/// Converts the mutable ptr into a mutable rawslice with the given length
    fn as_mut_raw_slice(&self, len: uint) -> &mut[T];
}

All unsafe_* methods would then be removed from regular slices, in favour of coercing them to raw slices first.

Case study: Porting insertion sort from rawptrs to rawslices

Old code:

fn insertion_sort<T>(v: &mut [T], compare: |&T, &T| -> Ordering) {
    let len = v.len() as int;
    let buf_v = v.as_mut_ptr();

    // 1 <= i < len;
    for i in range(1, len) {
        // j satisfies: 0 <= j <= i;
        let mut j = i;
        unsafe {
            // `i` is in bounds.
            let read_ptr = buf_v.offset(i) as *const T;

            // find where to insert, we need to do strict <,
            // rather than <=, to maintain stability.

            // 0 <= j - 1 < len, so .offset(j - 1) is in bounds.
            while j > 0 &&
                    compare(&*read_ptr, &*buf_v.offset(j - 1)) == Less {
                j -= 1;
            }

            // shift everything to the right, to make space to
            // insert this value.

            // j + 1 could be `len` (for the last `i`), but in
            // that case, `i == j` so we don't copy. The
            // `.offset(j)` is always in bounds.

            if i != j {
                let tmp = ptr::read(read_ptr);
                ptr::copy_memory(buf_v.offset(j + 1),
                                 &*buf_v.offset(j),
                                 (i - j) as uint);
                ptr::copy_nonoverlapping_memory(buf_v.offset(j),
                                                &tmp as *const T,
                                                1);
                mem::forget(tmp);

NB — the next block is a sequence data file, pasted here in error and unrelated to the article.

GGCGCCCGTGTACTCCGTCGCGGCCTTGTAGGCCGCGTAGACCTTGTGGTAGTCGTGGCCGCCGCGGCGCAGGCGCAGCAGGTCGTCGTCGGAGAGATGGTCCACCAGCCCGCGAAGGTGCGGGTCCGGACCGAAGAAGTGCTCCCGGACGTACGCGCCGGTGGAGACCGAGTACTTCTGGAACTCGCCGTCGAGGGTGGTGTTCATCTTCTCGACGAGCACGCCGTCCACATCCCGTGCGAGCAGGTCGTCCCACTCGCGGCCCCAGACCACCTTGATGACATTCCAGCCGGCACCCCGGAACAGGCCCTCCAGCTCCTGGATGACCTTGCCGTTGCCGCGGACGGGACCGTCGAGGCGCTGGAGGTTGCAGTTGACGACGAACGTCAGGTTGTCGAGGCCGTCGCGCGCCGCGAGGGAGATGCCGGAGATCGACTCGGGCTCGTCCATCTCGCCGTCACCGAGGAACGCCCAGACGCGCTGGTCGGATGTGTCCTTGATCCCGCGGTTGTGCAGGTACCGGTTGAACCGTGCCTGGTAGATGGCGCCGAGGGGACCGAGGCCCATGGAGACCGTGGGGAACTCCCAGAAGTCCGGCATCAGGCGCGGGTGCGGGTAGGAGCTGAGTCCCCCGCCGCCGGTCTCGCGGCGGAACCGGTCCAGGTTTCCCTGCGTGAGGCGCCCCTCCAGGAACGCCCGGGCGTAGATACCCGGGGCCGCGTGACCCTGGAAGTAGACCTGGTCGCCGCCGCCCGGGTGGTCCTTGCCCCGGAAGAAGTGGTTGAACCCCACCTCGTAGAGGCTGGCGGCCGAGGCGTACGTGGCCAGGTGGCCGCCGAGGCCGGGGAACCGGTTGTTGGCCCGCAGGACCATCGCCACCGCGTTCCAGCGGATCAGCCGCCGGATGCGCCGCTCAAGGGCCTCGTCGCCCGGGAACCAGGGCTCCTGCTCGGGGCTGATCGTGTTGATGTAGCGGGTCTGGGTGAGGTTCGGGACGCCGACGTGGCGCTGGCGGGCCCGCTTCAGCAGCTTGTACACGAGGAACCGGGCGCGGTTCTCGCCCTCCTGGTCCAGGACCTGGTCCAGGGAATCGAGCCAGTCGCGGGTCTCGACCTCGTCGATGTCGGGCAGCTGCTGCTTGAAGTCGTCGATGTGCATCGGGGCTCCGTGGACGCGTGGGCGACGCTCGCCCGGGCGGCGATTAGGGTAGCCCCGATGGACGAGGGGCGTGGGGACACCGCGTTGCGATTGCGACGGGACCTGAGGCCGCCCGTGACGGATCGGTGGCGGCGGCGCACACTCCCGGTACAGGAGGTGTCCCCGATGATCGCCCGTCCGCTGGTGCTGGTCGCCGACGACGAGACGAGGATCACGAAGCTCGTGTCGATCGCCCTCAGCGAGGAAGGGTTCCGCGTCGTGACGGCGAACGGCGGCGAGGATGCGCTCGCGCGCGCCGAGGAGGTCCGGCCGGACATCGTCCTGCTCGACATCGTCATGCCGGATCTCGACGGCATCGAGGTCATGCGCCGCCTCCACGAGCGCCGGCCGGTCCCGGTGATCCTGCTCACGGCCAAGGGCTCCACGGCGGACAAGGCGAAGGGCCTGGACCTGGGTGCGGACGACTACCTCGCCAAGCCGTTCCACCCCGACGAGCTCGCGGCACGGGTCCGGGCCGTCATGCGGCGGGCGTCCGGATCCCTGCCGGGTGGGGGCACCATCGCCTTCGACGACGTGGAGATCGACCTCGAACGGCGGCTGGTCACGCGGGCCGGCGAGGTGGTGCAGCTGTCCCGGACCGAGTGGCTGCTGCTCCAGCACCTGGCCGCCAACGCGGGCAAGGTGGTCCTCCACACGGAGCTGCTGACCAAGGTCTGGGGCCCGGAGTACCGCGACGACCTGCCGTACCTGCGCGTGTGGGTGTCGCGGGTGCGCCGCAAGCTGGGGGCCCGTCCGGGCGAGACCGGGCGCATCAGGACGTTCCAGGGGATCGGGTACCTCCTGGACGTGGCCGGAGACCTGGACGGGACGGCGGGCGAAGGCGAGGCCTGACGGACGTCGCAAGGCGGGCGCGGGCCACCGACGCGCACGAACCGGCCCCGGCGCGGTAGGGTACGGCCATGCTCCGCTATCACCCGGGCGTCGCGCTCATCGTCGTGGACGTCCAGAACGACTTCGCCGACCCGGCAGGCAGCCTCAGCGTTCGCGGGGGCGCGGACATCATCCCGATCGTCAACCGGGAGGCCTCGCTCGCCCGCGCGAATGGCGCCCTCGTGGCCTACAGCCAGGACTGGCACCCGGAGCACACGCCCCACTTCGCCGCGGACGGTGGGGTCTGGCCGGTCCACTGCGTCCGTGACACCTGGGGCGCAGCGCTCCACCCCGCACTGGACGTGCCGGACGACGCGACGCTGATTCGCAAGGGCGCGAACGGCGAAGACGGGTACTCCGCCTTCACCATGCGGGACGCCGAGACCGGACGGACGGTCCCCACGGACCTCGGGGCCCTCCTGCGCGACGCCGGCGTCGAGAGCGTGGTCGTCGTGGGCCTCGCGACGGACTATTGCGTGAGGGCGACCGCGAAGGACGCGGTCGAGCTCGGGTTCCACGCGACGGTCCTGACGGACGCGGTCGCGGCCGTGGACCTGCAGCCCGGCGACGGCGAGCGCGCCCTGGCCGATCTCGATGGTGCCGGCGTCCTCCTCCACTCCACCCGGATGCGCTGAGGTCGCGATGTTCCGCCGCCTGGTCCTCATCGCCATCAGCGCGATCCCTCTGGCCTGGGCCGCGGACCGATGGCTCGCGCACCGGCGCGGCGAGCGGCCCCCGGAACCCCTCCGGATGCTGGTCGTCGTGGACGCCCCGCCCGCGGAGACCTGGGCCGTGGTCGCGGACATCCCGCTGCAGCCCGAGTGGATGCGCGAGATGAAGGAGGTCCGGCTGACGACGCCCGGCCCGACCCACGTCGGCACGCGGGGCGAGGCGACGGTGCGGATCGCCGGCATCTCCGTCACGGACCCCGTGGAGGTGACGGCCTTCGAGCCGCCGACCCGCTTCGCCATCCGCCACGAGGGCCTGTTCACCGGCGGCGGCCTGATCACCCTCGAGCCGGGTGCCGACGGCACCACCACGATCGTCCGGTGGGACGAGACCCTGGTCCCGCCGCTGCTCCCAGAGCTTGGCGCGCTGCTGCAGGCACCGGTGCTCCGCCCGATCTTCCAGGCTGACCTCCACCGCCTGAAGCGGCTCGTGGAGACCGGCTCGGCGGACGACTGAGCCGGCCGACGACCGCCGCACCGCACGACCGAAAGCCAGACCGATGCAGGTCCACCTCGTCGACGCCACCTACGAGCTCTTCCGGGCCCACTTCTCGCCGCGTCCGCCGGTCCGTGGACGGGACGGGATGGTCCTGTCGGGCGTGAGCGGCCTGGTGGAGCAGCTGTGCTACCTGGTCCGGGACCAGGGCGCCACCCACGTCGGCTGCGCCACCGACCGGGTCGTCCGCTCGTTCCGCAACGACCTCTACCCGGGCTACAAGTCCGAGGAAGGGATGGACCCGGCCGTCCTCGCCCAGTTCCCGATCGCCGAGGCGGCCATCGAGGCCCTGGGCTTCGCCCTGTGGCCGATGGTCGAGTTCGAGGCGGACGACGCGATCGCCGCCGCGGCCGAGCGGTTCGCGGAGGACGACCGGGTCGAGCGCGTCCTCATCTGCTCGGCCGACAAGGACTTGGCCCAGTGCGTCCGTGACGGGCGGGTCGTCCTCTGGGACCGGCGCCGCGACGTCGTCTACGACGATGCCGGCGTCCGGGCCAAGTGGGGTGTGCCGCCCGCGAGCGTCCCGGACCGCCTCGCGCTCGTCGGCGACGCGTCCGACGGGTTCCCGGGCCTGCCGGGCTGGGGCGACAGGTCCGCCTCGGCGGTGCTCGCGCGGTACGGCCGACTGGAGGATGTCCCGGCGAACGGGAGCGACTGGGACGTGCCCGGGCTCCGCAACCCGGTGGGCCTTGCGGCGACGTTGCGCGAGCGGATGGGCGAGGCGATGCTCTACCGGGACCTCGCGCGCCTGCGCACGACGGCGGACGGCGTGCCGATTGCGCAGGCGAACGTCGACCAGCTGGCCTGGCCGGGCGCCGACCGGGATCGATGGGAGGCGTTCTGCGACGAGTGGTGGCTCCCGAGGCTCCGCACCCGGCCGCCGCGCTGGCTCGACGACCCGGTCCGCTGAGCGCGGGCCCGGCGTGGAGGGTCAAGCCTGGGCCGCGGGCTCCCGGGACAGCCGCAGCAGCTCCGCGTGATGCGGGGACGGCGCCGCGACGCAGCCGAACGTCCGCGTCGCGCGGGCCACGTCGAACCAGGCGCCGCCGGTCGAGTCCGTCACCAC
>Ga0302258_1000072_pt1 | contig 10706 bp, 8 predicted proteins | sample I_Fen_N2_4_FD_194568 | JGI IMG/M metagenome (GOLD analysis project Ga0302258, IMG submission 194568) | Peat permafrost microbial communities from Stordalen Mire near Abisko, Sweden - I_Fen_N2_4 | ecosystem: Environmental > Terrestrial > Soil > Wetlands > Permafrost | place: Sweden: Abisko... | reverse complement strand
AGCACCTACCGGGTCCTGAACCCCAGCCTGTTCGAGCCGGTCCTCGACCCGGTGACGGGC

}
        }
    }
}

New code:

fn insertion_sort<T>(v: &mut [T], compare: |&T, &T| -> Ordering) {
    let len = v.len() as int;
    let buf_v = v.as_mut_slice();

    // 1 <= i < len;
    for i in range(1, len) {
        // j satisfies: 0 <= j <= i;
        let mut j = i;
        unsafe {
            // `i` is in bounds.
            let read_ptr = &buf_v[i] as *const T;

            // find where to insert, we need to do strict <,
            // rather than <=, to maintain stability.

            // 0 <= j - 1 < len, so j - 1 is in bounds.
            while j > 0 &&
                    compare(&*read_ptr, &buf_v[j - 1])) == Less {
                j -= 1;
            }

            // shift everything to the right, to make space to
            // insert this value.

            // j + 1 could be `len` (for the last `i`), but in
            // that case, `i == j` so we don't copy. The
            // offset by j is always in bounds.

            if i != j {
                let tmp = ptr::read(read_ptr);
                buf_v[j + 1, ..].copy(buf_v[j, i]);
                buf_v.write(j, tmp);
                mem::forget(tmp);
            }
        }
    }
}

The resultant code is more concise, and the use of slicing syntax makes it more clear what exactly is happening. Note that an explicit length computation is completely dropped, as it falls naturally out of the range that the slice is over.